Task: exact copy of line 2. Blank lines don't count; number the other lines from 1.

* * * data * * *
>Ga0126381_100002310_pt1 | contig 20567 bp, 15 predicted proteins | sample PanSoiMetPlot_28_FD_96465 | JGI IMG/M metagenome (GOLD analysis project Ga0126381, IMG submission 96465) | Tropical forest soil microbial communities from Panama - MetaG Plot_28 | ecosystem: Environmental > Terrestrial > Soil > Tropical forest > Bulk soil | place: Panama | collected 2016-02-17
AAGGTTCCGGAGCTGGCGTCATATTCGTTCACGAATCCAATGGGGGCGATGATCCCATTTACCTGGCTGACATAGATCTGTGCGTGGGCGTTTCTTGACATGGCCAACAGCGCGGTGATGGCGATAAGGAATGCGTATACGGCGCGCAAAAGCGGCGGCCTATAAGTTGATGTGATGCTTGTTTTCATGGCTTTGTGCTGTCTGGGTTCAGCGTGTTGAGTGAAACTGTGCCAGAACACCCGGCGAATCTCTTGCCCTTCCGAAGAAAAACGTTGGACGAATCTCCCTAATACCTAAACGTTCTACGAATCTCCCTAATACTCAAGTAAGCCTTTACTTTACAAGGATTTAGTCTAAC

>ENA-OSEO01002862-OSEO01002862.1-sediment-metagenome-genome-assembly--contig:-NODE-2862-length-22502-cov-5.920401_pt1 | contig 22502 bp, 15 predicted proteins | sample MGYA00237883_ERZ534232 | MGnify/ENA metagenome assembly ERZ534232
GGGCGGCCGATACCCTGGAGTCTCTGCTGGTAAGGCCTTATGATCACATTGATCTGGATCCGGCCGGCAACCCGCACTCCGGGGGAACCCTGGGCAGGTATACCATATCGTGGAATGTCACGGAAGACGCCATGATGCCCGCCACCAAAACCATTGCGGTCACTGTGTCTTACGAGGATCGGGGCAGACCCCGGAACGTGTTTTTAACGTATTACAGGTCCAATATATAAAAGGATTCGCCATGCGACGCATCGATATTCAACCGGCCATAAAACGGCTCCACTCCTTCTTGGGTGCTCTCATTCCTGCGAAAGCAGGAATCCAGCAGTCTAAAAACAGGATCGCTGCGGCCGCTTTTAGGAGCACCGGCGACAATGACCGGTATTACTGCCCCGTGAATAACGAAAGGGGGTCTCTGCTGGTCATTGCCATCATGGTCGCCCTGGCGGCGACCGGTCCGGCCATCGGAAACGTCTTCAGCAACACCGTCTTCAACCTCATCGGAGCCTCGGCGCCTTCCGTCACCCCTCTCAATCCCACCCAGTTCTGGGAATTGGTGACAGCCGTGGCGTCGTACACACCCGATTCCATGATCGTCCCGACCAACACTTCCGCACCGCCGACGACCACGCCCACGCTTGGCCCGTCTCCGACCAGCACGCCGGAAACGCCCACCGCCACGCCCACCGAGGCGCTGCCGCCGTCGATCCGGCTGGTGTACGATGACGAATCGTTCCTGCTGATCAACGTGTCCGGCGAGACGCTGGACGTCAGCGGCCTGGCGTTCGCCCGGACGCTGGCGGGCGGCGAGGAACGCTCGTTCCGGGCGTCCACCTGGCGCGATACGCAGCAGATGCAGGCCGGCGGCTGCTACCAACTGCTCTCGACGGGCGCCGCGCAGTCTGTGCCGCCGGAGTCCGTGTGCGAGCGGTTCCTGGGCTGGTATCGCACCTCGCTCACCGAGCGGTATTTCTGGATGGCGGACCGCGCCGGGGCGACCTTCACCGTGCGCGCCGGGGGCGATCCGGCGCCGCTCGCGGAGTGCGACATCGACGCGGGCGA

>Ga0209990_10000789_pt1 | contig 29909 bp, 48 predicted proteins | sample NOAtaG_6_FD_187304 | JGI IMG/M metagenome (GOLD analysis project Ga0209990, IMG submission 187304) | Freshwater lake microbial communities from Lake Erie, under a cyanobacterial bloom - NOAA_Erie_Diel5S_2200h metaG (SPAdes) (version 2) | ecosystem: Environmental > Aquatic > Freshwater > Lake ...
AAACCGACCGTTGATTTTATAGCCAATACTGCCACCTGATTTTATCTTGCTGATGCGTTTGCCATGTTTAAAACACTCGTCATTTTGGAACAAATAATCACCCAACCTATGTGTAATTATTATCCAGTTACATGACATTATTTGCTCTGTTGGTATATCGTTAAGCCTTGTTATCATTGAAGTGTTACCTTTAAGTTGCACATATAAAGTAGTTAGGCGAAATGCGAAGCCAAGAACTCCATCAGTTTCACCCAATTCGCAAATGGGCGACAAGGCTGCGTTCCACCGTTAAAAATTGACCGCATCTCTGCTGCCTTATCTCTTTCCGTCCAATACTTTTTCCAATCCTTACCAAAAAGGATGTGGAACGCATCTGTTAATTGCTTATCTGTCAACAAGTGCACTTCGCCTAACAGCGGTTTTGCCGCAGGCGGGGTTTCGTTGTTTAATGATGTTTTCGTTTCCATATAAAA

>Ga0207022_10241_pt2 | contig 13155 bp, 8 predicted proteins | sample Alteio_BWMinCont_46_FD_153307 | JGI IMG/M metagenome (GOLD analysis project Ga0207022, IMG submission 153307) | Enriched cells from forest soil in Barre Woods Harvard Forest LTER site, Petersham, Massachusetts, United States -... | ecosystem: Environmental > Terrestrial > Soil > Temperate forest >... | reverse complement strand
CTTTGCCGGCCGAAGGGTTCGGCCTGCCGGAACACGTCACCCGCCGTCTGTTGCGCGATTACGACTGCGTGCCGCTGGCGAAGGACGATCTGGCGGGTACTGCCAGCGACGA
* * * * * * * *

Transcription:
AAGGTTCCGGAGCTGGCGTCATATTCGTTCACGAATCCAATGGGGGCGATGATCCCATTTACCTGGCTGACATAGATCTGTGCGTGGGCGTTTCTTGACATGGCCAACAGCGCGGTGATGGCGATAAGGAATGCGTATACGGCGCGCAAAAGCGGCGGCCTATAAGTTGATGTGATGCTTGTTTTCATGGCTTTGTGCTGTCTGGGTTCAGCGTGTTGAGTGAAACTGTGCCAGAACACCCGGCGAATCTCTTGCCCTTCCGAAGAAAAACGTTGGACGAATCTCCCTAATACCTAAACGTTCTACGAATCTCCCTAATACTCAAGTAAGCCTTTACTTTACAAGGATTTAGTCTAAC